30th September 2016
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Contemporary weaver aims to put new twist in tweed craft

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A new business that intends to produce contemporary Shetland tweed that revitalises the tradition of weaving in Yell is being set up in Sellafirth.

The Shetland Tweed Company, a partnership of designer Kirsty Jean Brabin and Andy Ross of charity GlobalYell, is operating out of Sellafirth industrial estate and will be officially launched this summer.

The idea for the venture was gradually hatched over several years after Kirsty undertook a weaving residency at GlobalYell, which teaches and trains weaving, before completing her master’s degree in London. She returned to Yell last May with her husband Paul and the company was formed shortly thereafter with the idea of “helping to put Shetland tweed back on the map”.

The business partners emphasise how Yell, the North Isles and Shetland are absolutely inspirational for the development of high-end tweeds that are aimed at the fashion market. The business is primarily involved in the design of fabrics that include its pre-designed collections or a design consultancy service that’s available to clients who want to create their own vision.

The partners will then produce the tweed on GlobalYell’s industrial loom – the two organisations sharing the same building in the industrial estate – and buy the fabric from the charity. The buildings are leased from Highlands and Islands Enterprise, but are in the process of being bought.

The venture brings together the skills, training and interests of the two partners and will tap into the extensive knowledge of the industry and contacts in London and elsewhere that Kirsty and Andy have built up through their involvement with the industry.

Kirsty said that the North Isles were a positive hub of creative output with glass, buttons, baskets, painting and illustration adding to the more traditional output of textiles and knitwear. All of the company’s fabrics are influenced by their surroundings.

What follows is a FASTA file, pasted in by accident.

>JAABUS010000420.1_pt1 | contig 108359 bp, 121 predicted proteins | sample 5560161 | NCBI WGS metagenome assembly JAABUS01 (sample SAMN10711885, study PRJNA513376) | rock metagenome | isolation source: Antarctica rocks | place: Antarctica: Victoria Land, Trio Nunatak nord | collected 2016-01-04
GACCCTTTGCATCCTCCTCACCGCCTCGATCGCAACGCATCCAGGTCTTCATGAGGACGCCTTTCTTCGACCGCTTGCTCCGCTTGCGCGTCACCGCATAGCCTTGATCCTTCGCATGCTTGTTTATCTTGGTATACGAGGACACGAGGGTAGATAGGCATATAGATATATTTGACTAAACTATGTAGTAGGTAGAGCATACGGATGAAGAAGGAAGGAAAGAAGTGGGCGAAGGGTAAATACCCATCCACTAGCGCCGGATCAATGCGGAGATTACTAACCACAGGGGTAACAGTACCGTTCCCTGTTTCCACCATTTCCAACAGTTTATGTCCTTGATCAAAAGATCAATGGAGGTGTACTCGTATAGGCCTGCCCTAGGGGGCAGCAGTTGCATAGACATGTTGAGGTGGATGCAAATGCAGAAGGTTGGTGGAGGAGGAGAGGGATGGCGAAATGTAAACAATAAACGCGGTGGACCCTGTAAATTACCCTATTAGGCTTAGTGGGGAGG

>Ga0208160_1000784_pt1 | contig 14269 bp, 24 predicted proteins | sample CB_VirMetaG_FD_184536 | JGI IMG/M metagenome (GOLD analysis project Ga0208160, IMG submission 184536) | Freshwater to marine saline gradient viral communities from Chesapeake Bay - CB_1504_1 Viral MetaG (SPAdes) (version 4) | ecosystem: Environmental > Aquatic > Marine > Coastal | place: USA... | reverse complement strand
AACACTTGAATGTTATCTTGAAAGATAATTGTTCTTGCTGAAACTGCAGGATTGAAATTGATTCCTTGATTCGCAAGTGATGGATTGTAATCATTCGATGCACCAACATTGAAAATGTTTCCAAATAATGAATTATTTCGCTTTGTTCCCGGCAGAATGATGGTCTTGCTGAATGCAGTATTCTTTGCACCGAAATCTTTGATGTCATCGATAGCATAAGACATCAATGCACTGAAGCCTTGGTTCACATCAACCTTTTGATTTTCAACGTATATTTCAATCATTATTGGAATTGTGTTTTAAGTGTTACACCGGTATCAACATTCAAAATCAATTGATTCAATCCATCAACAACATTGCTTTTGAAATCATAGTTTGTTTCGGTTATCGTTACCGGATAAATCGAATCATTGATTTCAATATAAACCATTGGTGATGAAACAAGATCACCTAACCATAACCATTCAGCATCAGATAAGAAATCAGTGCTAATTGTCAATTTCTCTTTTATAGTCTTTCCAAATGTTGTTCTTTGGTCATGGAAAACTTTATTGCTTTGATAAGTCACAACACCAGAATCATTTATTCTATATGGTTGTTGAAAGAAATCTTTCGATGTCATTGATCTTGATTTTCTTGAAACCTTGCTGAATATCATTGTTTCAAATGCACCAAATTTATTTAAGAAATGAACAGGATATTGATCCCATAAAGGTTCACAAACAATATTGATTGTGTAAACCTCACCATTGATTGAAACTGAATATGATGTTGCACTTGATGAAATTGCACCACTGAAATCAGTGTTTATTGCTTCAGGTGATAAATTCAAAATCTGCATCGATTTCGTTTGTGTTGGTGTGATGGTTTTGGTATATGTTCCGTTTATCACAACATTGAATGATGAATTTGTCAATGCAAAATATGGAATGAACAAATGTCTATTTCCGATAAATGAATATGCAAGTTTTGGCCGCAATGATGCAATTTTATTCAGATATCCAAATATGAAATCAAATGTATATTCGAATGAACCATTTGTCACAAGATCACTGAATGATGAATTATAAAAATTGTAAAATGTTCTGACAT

She added: “The whole ethos of the company is that it is designed and woven in Yell. It’s just a really inspiring place. I think that reflects in our fabrics because we are very much inspired by the scenery and the atmosphere that surrounds us. We try to portray that in our cloths and reflect what we feel and what we see to try and make a true Shetland cloth.

“We try to adapt tones from the landscape. I suppose a lot of the collections we have got now, I guess the idea for some of the designs, like The Hidden Coast, is picking up on colours that you would not usually see, little flecks of pink and mossy green – just trying to reflect what we see and the beauty of Shetland.”

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The partners examine some of their catalogue tweeds.  Photo: Peter Johnson

Andy said that the common perception of Yell was of “a giant peat bog” and while that was in a sense true, it is also a palette of “amazing colour”.

He added: “If you look in the summer when all the little flowers are out, the orchids and the marsh marigolds, then all of a sudden it becomes pink with the campion and the thrift. Then the heather comes out and the red grass comes out and the bog cotton – so it changes hugely.”